The one thing I think I can safely say is I succeeded in loving them. I loved them to death. I was there for them. I did the best I could given my life experience and innate ability to take care of them. They were happy, healthy and adored. When I made mistakes disciplining them and I realized it, I got down on my knees at bedtime and hugged them and with tears in my eyes I apologized to them and asked them to forgive mommy. I was so sorry. I wanted them to know I valued them so much that I was willing to ask them for their forgiveness. I wanted to teach them to forgive others if someone had wronged them and was sorry for it. What better example than to see their mom admit she had made a mistake. In my heart, I believe it makes a kid feel like he’s a worthy person when someone says ‘I’m sorry’ to them. I know first hand about this. When I was a little girl, on numerous occasions, I was blamed for naughty things other kids did and I got the punishment. I was sometimes slapped, but almost always yelled at. When the truth was known, and it turned out being some other kid, not me who misbehaved, I was never apologized to by my parents. I was told I was just a kid and they didn’t have to apologize to me. That made me feel like I was worthless. I vowed I’d never do that to my kids-and I never have.

Now that I think about it, that asking for forgiveness from my children is what has carried me through to this point. It’s helped me absolve myself from feeling inadequate for not having done everything right.

So now, when I think back at yesterday when I kissed my son good-bye after dropping him off at school and sensed his sadness, then saw the tears welling up in his eyes, I knew, yes, this kid loves me. He loves us. And all that other stuff I have been obsessing about from the past doesn’t really matter. I felt a blanket of calm come over me and suddenly, I knew everything would be okay. My life of mothering him culminated at this point and I think I can confidently say I did something right, despite my imperfections and mistakes. He’s such a sweet, good, human being.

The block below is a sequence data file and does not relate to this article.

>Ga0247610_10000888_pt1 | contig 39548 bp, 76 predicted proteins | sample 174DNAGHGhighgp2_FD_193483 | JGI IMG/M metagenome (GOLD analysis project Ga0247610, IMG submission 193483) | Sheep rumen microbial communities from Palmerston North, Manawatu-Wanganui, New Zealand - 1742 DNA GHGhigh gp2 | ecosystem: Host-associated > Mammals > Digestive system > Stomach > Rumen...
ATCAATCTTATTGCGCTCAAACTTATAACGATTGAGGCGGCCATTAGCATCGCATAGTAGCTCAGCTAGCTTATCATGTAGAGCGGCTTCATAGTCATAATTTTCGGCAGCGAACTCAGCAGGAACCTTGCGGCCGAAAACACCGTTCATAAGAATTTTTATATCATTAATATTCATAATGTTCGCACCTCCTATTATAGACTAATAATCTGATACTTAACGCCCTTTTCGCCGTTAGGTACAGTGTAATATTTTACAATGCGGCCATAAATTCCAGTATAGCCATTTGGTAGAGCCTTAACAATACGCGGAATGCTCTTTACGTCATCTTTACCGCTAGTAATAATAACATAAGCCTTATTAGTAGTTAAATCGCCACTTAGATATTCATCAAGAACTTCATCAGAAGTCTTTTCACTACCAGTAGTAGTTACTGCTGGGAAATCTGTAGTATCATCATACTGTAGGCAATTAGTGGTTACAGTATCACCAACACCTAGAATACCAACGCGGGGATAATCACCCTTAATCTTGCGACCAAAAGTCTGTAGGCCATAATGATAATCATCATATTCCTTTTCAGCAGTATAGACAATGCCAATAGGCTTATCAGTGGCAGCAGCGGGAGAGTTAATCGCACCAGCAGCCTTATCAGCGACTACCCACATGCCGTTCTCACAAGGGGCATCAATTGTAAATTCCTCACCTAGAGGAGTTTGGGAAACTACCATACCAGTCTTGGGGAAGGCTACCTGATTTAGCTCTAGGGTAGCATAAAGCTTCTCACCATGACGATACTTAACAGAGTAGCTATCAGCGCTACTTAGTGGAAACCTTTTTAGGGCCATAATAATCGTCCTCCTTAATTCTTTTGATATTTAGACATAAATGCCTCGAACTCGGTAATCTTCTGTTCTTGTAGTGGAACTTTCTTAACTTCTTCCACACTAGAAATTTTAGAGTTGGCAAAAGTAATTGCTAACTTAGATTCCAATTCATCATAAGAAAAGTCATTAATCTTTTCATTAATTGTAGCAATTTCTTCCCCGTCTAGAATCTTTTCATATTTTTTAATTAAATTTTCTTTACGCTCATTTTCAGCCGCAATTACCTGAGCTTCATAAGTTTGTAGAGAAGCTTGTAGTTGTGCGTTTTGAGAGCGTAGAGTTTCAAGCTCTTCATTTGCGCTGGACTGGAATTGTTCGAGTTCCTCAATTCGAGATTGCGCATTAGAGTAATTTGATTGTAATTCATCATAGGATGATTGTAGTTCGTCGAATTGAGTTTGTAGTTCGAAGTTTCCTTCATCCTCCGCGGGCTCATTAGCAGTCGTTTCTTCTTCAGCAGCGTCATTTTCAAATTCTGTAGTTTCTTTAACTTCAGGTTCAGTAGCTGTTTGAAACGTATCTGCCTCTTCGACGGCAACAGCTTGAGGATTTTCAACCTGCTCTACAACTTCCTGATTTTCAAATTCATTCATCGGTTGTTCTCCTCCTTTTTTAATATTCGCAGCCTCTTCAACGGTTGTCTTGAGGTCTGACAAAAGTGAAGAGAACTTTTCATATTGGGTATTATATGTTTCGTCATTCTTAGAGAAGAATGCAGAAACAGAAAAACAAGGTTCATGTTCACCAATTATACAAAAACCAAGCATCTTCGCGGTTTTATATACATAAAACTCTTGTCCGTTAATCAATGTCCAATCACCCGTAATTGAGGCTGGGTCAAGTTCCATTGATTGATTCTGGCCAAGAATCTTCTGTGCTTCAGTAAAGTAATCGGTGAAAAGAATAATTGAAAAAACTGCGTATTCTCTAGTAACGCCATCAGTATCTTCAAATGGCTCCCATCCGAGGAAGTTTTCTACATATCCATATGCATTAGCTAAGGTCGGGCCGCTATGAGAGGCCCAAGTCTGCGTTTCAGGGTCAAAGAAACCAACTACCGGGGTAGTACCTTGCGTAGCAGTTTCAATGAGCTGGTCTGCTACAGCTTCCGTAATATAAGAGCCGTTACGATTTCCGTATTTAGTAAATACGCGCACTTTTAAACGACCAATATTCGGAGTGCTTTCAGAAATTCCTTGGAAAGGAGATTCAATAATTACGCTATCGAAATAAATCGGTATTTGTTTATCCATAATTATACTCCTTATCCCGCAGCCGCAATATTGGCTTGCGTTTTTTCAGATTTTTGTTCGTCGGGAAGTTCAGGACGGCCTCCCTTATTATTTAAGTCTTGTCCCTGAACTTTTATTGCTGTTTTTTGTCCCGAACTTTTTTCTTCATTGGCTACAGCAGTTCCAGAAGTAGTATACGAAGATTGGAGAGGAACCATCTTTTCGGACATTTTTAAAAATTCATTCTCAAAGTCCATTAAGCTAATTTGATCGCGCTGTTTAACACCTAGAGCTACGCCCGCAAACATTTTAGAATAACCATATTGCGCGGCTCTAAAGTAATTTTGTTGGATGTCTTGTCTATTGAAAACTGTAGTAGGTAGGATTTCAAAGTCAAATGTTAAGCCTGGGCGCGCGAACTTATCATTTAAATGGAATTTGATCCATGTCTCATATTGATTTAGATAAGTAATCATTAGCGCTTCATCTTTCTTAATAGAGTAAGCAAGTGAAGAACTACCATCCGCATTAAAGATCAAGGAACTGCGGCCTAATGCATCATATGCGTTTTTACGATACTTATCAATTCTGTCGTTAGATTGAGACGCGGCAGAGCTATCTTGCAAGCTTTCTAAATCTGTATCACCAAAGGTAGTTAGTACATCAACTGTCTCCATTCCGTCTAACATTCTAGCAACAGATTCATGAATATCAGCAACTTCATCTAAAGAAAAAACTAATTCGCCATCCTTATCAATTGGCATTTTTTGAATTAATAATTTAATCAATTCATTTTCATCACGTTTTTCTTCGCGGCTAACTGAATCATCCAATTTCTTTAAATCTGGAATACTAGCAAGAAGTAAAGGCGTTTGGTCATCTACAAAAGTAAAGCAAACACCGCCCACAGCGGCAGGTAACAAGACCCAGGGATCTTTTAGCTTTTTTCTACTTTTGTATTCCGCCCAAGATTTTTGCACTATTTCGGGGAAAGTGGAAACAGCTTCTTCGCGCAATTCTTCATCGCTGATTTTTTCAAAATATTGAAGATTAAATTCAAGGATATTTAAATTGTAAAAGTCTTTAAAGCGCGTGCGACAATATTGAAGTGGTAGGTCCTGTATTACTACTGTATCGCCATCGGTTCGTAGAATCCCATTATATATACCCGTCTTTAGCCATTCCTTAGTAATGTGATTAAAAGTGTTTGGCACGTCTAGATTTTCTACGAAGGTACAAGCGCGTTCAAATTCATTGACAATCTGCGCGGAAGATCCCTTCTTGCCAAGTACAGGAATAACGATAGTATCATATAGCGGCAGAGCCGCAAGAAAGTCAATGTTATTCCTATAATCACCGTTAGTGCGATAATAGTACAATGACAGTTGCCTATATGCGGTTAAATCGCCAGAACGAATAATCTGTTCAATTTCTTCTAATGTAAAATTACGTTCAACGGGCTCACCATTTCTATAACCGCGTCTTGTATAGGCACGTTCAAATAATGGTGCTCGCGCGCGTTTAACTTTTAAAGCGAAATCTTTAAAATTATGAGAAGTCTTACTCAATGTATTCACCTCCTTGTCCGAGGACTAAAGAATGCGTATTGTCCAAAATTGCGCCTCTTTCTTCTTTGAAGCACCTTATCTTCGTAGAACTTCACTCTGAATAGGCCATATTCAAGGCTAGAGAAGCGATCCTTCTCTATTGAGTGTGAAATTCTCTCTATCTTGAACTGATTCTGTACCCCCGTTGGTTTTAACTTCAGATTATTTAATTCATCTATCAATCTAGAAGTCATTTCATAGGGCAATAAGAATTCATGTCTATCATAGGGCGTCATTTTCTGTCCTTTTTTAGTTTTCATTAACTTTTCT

So, how do these SouleMama’s and other wonderful earthy moms do it? I’d love to know their secret. Hopefully, I will find it out someday, soon enough before my grandchildren come into the picture. If I can figure it out, I just might be the coolest grandma in town-and my kids will love me even more for loving their children just as I had loved them. Only then, possibly, I’ll be able to experience my Utopian art college dream of perfect art lessons with well behaved little kids who just can’t get enough.

For now, I will cut myself some slack for second guessing my mothering. I think I may have most of it worked out now, at least, for 2 more years when my dear, only daughter is ready to leave the nest to go away to college. Then it’ll be time for blog writing, self-therapy and forgiveness, once again.

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One thought on “The dubiousness I feel…

  1. Oh, Em – this post made me think, made me cry, made me remember. And let me tell you, any mother worth her salt has, at some point, the feelings you are having. Of COURSE you wern't a perfect mother. If you were, you would have set your children up for failure because no one can live up to perfection. What we have to strive for is exactly what you seem to have accomplished – doing your best, showing your children love and forgiveness and humility when YOU are wrong. Emily, trust me – if ANY of us who are mothers watch our children making that break from us into adulthood and DON'T wonder how we did, we did a POOR job. Just the fact that you are agonizing over it tells me your children are blessed to have you for a mom. Pack away your doubts, smile over your good memories, and celebrate the wonderful son you raised so beautifully & sent off to college.